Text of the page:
What to pack?

In Travel
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My family is heading off on a backwoods canoe-camping trip in northern Minnesota’s Boundary Waters Canoe Area Wilderness. It’s the kind of camping trip where everything that you bring in you carry with you in your canoe and on your back as you portage from lake to lake. The size and weight of items matter greatly. It’s also one of my most favorite soul-places, and totally gorgeous, full of family memories to be made.

In short, I’m bringing my camera. Probably more than one. It’s a long-running joke, as we set out on adventures, to ask me just how many cameras I have along with me. Might sound familiar to my fellow Viewfinders and to the readers of this little blog. But when needing to travel light, what are the best options? Do I bring the lens that is going to play well with shooting the night sky? Do I go for a long lens with the hope of catching some wildlife? Do I pack the tripod or risk going without? Do I throw the Instax in there too – and film packs? Most of all, am I completely overthinking this? (Spoiler, probably yes on that last one!)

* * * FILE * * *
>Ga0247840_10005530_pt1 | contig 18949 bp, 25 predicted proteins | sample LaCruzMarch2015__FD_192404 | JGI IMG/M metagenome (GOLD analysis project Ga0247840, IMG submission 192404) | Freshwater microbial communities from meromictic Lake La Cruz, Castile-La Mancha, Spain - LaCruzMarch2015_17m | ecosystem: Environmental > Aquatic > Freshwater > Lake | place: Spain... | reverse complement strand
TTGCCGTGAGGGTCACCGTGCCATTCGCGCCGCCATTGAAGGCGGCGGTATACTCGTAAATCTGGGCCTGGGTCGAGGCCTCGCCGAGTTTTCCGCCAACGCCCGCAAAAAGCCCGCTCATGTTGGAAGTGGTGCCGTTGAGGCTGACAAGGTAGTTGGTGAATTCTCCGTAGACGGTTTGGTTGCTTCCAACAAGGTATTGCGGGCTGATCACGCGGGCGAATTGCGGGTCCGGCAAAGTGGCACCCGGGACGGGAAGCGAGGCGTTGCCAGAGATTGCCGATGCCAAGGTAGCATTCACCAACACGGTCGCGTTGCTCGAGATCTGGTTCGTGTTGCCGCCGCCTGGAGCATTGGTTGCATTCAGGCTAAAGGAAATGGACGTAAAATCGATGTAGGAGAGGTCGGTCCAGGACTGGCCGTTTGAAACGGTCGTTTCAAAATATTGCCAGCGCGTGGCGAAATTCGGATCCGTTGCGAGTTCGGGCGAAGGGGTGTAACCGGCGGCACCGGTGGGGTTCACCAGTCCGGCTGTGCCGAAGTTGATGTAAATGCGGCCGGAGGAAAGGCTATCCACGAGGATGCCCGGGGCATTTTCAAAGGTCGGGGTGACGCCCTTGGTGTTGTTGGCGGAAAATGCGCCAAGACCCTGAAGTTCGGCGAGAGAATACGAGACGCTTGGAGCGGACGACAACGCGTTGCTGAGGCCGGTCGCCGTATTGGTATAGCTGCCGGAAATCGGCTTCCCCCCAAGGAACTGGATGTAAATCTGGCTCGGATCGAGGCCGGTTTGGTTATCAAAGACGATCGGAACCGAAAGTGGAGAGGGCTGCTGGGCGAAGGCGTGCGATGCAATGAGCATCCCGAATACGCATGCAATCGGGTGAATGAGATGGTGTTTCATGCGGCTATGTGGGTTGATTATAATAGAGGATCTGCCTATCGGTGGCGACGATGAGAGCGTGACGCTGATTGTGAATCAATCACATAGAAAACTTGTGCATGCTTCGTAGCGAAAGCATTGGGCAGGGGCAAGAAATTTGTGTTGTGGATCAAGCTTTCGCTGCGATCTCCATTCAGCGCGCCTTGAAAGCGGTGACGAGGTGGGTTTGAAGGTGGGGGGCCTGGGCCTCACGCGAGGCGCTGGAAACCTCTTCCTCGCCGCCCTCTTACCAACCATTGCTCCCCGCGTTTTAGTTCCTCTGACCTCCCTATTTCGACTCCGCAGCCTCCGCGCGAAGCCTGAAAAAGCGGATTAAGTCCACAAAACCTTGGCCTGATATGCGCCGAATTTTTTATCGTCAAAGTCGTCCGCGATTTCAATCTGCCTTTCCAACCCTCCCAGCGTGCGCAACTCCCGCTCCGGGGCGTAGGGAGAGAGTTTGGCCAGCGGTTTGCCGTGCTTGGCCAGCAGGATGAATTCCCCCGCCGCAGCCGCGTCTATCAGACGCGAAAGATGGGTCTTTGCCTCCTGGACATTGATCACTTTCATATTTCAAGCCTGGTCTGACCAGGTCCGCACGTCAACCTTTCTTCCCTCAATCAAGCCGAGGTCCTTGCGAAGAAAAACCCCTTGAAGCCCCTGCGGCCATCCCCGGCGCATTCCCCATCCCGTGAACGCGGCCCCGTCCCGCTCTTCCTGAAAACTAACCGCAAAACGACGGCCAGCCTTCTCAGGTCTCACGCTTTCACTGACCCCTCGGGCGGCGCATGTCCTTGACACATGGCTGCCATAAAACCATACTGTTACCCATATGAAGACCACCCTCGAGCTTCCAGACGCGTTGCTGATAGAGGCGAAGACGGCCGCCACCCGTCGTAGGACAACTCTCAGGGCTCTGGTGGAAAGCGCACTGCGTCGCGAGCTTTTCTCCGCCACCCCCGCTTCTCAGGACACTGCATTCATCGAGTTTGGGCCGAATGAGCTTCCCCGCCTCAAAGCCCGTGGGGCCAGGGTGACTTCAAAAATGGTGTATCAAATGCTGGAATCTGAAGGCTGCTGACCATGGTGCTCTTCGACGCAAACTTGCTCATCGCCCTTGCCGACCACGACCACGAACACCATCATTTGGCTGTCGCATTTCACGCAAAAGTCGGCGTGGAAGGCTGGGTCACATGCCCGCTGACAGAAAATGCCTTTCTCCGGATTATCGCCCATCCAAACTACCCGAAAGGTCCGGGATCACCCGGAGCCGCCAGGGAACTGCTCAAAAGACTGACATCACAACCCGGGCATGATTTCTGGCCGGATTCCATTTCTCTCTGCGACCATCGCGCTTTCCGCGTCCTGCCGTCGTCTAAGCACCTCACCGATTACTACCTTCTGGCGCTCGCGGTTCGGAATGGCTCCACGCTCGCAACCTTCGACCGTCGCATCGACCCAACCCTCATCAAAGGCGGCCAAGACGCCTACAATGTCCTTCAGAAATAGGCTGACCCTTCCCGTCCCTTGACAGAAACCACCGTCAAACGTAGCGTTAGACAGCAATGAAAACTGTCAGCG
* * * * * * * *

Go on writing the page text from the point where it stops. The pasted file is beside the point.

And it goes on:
My usual camera is a Nikon Z6, and I have these stubby little 40mm and 28mm that I’m pretty set on bringing. They shoot well enough, and they’re also small and light. They don’t, however, have the range and depth of the some of their more robust, faster, more lovely counterparts. I also really want to have my Instax along this time.

When doing a Boundary Waters trip I pack my camera gear in a bright orange Pelican case just to make sure that it will all make it back out of the wilderness alright. Reserving the right to make a crazy last minute decision, I think I’m pretty set with what I’ll bring. When you’re trying to go light, what is still on your must-bring list? I’d love to know!

All the best, and keep on paddling,

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